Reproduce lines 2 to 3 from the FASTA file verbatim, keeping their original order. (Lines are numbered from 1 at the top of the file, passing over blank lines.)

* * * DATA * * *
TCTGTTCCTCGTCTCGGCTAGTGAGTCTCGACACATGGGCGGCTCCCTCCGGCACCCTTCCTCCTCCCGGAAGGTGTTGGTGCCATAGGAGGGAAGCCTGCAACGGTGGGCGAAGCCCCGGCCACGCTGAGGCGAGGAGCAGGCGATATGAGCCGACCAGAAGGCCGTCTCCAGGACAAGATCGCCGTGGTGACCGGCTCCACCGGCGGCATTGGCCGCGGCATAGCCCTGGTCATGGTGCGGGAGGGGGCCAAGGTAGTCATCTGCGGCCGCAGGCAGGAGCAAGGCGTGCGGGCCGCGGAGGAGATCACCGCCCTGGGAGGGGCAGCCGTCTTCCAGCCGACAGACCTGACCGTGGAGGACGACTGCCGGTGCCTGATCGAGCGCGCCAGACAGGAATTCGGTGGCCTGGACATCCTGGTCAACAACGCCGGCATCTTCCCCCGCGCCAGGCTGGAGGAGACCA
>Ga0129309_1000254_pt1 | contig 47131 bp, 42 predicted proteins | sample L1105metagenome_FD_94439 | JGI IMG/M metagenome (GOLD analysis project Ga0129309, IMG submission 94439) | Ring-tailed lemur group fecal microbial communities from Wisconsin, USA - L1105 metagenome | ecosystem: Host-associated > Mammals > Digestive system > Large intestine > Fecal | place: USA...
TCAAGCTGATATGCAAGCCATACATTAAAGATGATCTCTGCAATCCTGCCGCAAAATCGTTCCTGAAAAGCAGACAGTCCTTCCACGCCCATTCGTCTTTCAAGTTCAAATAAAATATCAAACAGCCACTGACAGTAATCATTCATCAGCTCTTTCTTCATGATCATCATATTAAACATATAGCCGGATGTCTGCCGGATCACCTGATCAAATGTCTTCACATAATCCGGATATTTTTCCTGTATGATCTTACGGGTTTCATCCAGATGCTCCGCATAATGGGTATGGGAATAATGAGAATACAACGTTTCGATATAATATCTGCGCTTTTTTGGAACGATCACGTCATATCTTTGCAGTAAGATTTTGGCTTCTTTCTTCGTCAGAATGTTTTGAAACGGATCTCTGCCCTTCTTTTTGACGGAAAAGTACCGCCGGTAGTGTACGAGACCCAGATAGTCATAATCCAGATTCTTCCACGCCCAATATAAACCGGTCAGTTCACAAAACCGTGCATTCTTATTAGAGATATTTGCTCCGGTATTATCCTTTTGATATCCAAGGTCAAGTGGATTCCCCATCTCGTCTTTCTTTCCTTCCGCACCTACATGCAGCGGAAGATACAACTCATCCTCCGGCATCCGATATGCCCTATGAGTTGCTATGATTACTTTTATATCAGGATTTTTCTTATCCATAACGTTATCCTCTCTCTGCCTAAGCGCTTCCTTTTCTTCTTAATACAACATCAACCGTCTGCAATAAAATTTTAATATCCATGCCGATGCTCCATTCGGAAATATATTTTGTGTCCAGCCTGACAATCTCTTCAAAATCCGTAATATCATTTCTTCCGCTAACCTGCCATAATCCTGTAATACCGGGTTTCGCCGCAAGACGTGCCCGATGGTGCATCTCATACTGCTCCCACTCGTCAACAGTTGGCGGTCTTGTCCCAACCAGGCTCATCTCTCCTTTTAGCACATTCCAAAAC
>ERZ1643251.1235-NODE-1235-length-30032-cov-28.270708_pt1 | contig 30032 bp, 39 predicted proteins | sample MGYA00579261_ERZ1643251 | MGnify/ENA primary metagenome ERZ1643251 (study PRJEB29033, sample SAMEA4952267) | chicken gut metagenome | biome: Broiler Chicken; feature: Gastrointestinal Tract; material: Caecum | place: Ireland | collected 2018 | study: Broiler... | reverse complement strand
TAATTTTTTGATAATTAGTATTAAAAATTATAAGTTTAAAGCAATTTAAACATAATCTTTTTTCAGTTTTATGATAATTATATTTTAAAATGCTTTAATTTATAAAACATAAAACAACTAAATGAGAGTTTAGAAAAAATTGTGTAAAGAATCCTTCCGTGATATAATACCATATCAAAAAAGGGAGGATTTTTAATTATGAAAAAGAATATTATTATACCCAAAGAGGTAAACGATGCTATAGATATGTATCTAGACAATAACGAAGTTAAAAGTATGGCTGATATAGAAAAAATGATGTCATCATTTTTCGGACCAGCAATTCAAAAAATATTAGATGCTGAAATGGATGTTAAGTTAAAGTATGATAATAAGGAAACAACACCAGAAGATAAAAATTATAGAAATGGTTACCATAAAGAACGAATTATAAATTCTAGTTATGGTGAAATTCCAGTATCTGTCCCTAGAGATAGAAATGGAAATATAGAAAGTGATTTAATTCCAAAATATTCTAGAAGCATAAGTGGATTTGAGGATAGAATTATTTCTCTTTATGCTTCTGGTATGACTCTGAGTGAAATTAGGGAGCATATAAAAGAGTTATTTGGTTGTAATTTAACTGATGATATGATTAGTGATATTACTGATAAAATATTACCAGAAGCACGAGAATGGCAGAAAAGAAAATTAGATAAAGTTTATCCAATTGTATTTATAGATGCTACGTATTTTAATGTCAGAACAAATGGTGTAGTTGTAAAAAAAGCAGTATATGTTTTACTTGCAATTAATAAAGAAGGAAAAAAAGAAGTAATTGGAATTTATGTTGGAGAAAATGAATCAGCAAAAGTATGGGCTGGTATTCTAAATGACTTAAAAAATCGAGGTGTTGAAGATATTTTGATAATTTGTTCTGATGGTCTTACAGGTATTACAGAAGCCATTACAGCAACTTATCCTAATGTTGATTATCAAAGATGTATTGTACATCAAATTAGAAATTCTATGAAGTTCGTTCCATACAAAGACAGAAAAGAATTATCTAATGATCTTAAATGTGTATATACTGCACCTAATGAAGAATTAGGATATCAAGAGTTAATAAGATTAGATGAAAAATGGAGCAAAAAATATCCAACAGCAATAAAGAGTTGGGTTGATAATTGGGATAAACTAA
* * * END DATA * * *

>Ga0129309_1000254_pt1 | contig 47131 bp, 42 predicted proteins | sample L1105metagenome_FD_94439 | JGI IMG/M metagenome (GOLD analysis project Ga0129309, IMG submission 94439) | Ring-tailed lemur group fecal microbial communities from Wisconsin, USA - L1105 metagenome | ecosystem: Host-associated > Mammals > Digestive system > Large intestine > Fecal | place: USA...
TCAAGCTGATATGCAAGCCATACATTAAAGATGATCTCTGCAATCCTGCCGCAAAATCGTTCCTGAAAAGCAGACAGTCCTTCCACGCCCATTCGTCTTTCAAGTTCAAATAAAATATCAAACAGCCACTGACAGTAATCATTCATCAGCTCTTTCTTCATGATCATCATATTAAACATATAGCCGGATGTCTGCCGGATCACCTGATCAAATGTCTTCACATAATCCGGATATTTTTCCTGTATGATCTTACGGGTTTCATCCAGATGCTCCGCATAATGGGTATGGGAATAATGAGAATACAACGTTTCGATATAATATCTGCGCTTTTTTGGAACGATCACGTCATATCTTTGCAGTAAGATTTTGGCTTCTTTCTTCGTCAGAATGTTTTGAAACGGATCTCTGCCCTTCTTTTTGACGGAAAAGTACCGCCGGTAGTGTACGAGACCCAGATAGTCATAATCCAGATTCTTCCACGCCCAATATAAACCGGTCAGTTCACAAAACCGTGCATTCTTATTAGAGATATTTGCTCCGGTATTATCCTTTTGATATCCAAGGTCAAGTGGATTCCCCATCTCGTCTTTCTTTCCTTCCGCACCTACATGCAGCGGAAGATACAACTCATCCTCCGGCATCCGATATGCCCTATGAGTTGCTATGATTACTTTTATATCAGGATTTTTCTTATCCATAACGTTATCCTCTCTCTGCCTAAGCGCTTCCTTTTCTTCTTAATACAACATCAACCGTCTGCAATAAAATTTTAATATCCATGCCGATGCTCCATTCGGAAATATATTTTGTGTCCAGCCTGACAATCTCTTCAAAATCCGTAATATCATTTCTTCCGCTAACCTGCCATAATCCTGTAATACCGGGTTTCGCCGCAAGACGTGCCCGATGGTGCATCTCATACTGCTCCCACTCGTCAACAGTTGGCGGTCTTGTCCCAACCAGGCTCATCTCTCCTTTTAGCACATTCCAAAAC